In my opinion, you can't fully talk about Cazadores tequila without talking about a prominent and well-publicized "hip injection" the brand received in 2014. 

From a graphic design standpoint, the new bottle is great. I mean, come on: a big-ass deer! Good font work! If you want to see the difference between good and bad product design, take a gander at the before and after. To me, makes clear how stodgy and same-y the old bottle really looked. The old design was basically the tequila equivalent of a wine bottle with a pencil sketch of a vineyard on it. Hell, even the deer looked bored to be on the bottle. It doesn't look regal—it looks like it just got up from a nap.

I'm talking a lot about the design because I honestly think it's now the most laudable part of the tequila. Tasted on its own, Cazadores is pretty inoffensive, and the price point is a fair ask, but at the end of the day I find it to be a an "also-ran" kind of tequila.

It’s hard for me to unequivocally recommend something I think works really well in only one role.

Enjoyed neat, the aroma is your first clue of a mixed bag. There's some very enticing grilled pineapple mixed with brown butter and agave—followed by the pungent sting of raw ethanol. Drink it, and it the flavors will eventually develop into a lot of herbs and tropical fruits, including banana, sage, and thyme, but that initial taste is bracing and tart. The finish is warming and doesn't burn the throat like a lot of the super cheap stuff, but it's also a little metallic. 

In short, the whole experience is up and down. And yet, I think it works great in certain applications. To wit, I think the Cazadores reposado does make for a very good margarita tequila. As a mixer, it provides enough punch to cut through even low-effort sour mix, and to me, most of the negatives become undetectable. At most Mexican restaurants, they tend to have it, and it's a palpable step up from whatever sludge most places use as a well tequila. 

In contrast, I don't think it would be good in the application I know a lot of people like Patron or Don Julio for: a shot followed by a bite of lime. Note that I really wouldn't do shots of anything, but I especially wouldn't do shots of the Cazadores repo, where the unpleasant beginning would dominate everything else. Patron and Don Julio are considerably more neutral in that respect. You're not going to win over your favorite "Woo Girl" with Cazadores.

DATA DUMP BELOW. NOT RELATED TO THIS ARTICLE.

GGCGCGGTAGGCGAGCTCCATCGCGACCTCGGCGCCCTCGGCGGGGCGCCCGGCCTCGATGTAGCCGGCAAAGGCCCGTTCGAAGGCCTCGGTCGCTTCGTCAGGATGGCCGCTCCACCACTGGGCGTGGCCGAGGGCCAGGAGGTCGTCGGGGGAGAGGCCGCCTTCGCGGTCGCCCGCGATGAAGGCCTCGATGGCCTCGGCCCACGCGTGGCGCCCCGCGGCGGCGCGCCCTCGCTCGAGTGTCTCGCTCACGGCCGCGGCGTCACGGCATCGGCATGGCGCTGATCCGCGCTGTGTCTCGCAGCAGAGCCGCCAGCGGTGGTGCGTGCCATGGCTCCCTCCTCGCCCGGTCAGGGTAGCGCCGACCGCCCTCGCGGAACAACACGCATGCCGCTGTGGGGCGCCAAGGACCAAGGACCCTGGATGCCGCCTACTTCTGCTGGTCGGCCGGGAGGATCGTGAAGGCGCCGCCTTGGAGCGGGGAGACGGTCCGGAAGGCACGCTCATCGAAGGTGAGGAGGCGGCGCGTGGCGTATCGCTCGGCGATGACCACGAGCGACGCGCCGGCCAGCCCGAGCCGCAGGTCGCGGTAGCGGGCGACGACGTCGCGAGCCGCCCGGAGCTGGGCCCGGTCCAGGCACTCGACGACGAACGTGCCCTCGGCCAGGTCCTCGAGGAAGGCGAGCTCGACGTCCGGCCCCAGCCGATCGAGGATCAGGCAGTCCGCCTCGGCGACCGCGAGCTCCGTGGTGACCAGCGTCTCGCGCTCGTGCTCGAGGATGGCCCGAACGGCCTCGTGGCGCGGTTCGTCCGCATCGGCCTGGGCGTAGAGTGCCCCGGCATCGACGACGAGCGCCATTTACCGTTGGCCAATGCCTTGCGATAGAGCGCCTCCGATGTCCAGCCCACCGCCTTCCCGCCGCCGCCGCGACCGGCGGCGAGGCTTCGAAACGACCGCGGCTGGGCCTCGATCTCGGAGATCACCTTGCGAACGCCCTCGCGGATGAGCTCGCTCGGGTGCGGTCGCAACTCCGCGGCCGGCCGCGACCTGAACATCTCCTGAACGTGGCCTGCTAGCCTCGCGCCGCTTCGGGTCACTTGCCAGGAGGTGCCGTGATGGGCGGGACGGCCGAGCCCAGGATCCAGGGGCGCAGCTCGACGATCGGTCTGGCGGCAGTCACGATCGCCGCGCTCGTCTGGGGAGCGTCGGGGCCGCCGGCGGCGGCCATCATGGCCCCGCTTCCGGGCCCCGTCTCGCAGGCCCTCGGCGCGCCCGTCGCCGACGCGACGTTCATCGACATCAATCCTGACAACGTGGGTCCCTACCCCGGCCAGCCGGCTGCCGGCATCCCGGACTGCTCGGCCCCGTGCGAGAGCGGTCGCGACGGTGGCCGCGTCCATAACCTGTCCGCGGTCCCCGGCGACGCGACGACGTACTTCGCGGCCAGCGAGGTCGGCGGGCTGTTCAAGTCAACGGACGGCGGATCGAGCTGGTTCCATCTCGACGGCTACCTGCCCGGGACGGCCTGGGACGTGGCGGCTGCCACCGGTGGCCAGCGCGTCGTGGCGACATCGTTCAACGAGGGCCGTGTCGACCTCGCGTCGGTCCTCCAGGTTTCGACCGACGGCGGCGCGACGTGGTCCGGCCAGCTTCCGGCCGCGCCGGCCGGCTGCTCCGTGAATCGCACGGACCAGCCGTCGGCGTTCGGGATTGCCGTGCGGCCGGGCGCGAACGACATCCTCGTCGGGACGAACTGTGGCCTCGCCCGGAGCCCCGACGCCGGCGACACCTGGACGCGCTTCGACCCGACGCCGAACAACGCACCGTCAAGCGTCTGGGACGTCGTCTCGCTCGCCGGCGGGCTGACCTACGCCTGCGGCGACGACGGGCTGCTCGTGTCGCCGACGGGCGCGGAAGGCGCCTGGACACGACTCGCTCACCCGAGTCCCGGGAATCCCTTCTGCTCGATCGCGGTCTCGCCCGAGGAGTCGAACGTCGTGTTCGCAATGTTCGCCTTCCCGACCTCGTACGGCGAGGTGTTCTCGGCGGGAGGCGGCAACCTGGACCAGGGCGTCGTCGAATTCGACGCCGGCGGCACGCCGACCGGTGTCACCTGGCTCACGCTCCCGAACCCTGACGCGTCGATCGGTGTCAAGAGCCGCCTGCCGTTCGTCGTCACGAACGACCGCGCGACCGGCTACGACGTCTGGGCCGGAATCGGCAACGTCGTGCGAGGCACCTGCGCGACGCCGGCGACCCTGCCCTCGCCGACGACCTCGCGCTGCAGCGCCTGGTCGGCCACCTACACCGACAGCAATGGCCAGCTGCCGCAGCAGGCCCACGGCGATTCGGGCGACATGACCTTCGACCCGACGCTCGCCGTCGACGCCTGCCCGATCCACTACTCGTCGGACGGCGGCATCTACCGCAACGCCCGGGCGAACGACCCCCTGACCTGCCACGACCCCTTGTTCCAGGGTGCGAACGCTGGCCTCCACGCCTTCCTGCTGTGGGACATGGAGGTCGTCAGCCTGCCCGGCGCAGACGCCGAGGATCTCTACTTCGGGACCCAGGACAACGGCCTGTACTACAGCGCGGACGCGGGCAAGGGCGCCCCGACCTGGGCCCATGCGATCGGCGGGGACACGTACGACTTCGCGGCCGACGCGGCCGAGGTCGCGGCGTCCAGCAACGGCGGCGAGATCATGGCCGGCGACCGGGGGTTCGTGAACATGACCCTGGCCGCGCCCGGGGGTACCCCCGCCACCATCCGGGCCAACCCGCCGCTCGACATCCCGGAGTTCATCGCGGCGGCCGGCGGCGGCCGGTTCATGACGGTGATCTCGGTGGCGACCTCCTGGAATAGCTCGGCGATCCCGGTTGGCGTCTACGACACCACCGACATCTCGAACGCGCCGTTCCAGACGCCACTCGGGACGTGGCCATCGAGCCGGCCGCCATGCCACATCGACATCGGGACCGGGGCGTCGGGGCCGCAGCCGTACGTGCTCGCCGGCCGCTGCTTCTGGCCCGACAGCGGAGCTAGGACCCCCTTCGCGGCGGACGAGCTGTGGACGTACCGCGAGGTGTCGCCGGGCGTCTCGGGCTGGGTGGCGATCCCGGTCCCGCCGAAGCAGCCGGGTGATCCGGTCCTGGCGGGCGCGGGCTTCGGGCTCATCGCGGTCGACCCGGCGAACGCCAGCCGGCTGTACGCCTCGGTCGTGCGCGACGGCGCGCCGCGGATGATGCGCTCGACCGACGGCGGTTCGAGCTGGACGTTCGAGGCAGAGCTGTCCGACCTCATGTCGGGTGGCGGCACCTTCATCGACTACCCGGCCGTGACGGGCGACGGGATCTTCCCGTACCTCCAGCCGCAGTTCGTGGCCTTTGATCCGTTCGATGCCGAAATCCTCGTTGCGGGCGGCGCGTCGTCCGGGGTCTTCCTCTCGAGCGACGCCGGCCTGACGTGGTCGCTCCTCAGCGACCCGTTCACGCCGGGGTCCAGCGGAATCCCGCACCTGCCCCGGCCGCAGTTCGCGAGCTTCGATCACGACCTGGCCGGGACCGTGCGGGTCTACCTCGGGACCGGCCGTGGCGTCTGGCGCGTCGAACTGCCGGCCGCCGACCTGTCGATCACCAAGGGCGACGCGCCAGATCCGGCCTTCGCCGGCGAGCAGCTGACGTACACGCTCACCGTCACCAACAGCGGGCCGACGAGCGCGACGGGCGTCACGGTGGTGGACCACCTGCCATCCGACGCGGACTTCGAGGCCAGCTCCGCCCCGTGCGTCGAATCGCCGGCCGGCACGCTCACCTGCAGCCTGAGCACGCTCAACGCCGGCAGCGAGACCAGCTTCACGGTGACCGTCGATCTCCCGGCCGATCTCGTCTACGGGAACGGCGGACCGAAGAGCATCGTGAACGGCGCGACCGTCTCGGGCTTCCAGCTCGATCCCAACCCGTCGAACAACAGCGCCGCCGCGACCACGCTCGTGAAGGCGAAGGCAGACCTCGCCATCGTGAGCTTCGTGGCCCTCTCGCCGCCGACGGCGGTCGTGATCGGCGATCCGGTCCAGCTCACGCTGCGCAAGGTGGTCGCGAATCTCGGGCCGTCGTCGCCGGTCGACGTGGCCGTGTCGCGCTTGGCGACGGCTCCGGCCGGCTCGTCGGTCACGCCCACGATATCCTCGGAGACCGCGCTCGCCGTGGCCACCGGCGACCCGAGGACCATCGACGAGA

The geek in me feels compelled to mention that Cazadores changed hands in 2002, when Don Felix Bañuelos sold the brand to Bacardi. In 2011, he was back in the game with the appropriately-named "Don Felix" brand of tequila, which I quite liked! My frame of reference is only the new stuff from Cazadores and the new stuff from Don Felix. As a ballpark, expect to spend twice as much for the step up.

Granted, the $20 price point isn't usually where people are expecting a sipping tequila. However, the evaluation method around these parts is that anything needs to be able to stand on its own. In that capacity, Cazadores loses out to products like Milagro, Espolon, and Los Altos, just to name three from memory. It's not to say Cazadores is bad neat. My friend Sarah summarized this stuff by saying, "If we were at a party, and this is what they had, we'd drink it, and it would be fine." It's just that there's a lot of competition among competently-made 100% agave tequilas.

It's hard for me to unequivocally recommend something I think works really well in only one role, even though I've bought it before and will buy it again. Judged as a spirit and not a mixer, it falters.  

Nose: Past the booze, grilled peppers, pineapple, a little wet earth. 
Taste: Bracingly tart at first, but tropical fruits like guava and pineapple develop nicely.
Finish: Odd, not unlike the sensation you'd get from licking a penny or a nine-volt battery.
Misc: 40% ABV, probably made via diffusers or autoclaves, if I had to guess.
Price: $20
Overall Rating

It'll do.